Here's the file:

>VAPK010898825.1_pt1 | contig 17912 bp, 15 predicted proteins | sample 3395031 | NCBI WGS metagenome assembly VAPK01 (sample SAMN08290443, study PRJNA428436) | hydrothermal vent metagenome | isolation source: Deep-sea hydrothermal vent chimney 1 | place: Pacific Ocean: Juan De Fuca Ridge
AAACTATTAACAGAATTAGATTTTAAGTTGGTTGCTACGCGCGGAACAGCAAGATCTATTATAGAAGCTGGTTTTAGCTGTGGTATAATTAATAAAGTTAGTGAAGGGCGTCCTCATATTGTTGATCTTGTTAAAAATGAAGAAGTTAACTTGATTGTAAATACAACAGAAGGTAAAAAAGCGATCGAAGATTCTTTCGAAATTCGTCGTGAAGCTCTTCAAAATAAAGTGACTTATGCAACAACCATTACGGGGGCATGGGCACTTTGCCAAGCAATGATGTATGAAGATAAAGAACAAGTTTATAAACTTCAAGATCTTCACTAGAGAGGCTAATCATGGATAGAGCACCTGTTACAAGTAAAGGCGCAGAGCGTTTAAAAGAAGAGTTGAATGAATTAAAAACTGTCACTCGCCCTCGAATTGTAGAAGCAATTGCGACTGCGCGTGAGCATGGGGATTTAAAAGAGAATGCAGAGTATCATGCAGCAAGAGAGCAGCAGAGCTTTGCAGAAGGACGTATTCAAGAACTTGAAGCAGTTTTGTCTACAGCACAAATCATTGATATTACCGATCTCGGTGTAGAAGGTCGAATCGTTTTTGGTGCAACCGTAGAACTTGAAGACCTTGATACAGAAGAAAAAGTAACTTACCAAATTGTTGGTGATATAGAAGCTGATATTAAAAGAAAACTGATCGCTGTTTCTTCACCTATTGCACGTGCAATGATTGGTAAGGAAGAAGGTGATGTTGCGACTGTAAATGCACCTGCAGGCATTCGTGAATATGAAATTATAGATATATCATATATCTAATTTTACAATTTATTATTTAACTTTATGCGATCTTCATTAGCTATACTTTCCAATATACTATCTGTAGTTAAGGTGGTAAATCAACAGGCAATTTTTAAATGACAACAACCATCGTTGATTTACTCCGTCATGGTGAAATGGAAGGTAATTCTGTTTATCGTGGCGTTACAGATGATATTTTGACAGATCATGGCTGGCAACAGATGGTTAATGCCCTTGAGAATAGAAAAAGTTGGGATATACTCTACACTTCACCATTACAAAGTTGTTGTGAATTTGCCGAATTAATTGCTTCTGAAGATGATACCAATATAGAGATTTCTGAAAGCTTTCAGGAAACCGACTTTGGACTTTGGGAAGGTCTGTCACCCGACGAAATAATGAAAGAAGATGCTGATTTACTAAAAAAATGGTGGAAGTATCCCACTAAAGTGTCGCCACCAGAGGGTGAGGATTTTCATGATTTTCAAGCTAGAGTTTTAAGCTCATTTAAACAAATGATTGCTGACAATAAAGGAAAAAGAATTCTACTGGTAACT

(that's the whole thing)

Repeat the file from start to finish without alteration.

>VAPK010898825.1_pt1 | contig 17912 bp, 15 predicted proteins | sample 3395031 | NCBI WGS metagenome assembly VAPK01 (sample SAMN08290443, study PRJNA428436) | hydrothermal vent metagenome | isolation source: Deep-sea hydrothermal vent chimney 1 | place: Pacific Ocean: Juan De Fuca Ridge
AAACTATTAACAGAATTAGATTTTAAGTTGGTTGCTACGCGCGGAACAGCAAGATCTATTATAGAAGCTGGTTTTAGCTGTGGTATAATTAATAAAGTTAGTGAAGGGCGTCCTCATATTGTTGATCTTGTTAAAAATGAAGAAGTTAACTTGATTGTAAATACAACAGAAGGTAAAAAAGCGATCGAAGATTCTTTCGAAATTCGTCGTGAAGCTCTTCAAAATAAAGTGACTTATGCAACAACCATTACGGGGGCATGGGCACTTTGCCAAGCAATGATGTATGAAGATAAAGAACAAGTTTATAAACTTCAAGATCTTCACTAGAGAGGCTAATCATGGATAGAGCACCTGTTACAAGTAAAGGCGCAGAGCGTTTAAAAGAAGAGTTGAATGAATTAAAAACTGTCACTCGCCCTCGAATTGTAGAAGCAATTGCGACTGCGCGTGAGCATGGGGATTTAAAAGAGAATGCAGAGTATCATGCAGCAAGAGAGCAGCAGAGCTTTGCAGAAGGACGTATTCAAGAACTTGAAGCAGTTTTGTCTACAGCACAAATCATTGATATTACCGATCTCGGTGTAGAAGGTCGAATCGTTTTTGGTGCAACCGTAGAACTTGAAGACCTTGATACAGAAGAAAAAGTAACTTACCAAATTGTTGGTGATATAGAAGCTGATATTAAAAGAAAACTGATCGCTGTTTCTTCACCTATTGCACGTGCAATGATTGGTAAGGAAGAAGGTGATGTTGCGACTGTAAATGCACCTGCAGGCATTCGTGAATATGAAATTATAGATATATCATATATCTAATTTTACAATTTATTATTTAACTTTATGCGATCTTCATTAGCTATACTTTCCAATATACTATCTGTAGTTAAGGTGGTAAATCAACAGGCAATTTTTAAATGACAACAACCATCGTTGATTTACTCCGTCATGGTGAAATGGAAGGTAATTCTGTTTATCGTGGCGTTACAGATGATATTTTGACAGATCATGGCTGGCAACAGATGGTTAATGCCCTTGAGAATAGAAAAAGTTGGGATATACTCTACACTTCACCATTACAAAGTTGTTGTGAATTTGCCGAATTAATTGCTTCTGAAGATGATACCAATATAGAGATTTCTGAAAGCTTTCAGGAAACCGACTTTGGACTTTGGGAAGGTCTGTCACCCGACGAAATAATGAAAGAAGATGCTGATTTACTAAAAAAATGGTGGAAGTATCCCACTAAAGTGTCGCCACCAGAGGGTGAGGATTTTCATGATTTTCAAGCTAGAGTTTTAAGCTCATTTAAACAAATGATTGCTGACAATAAAGGAAAAAGAATTCTACTGGTAACT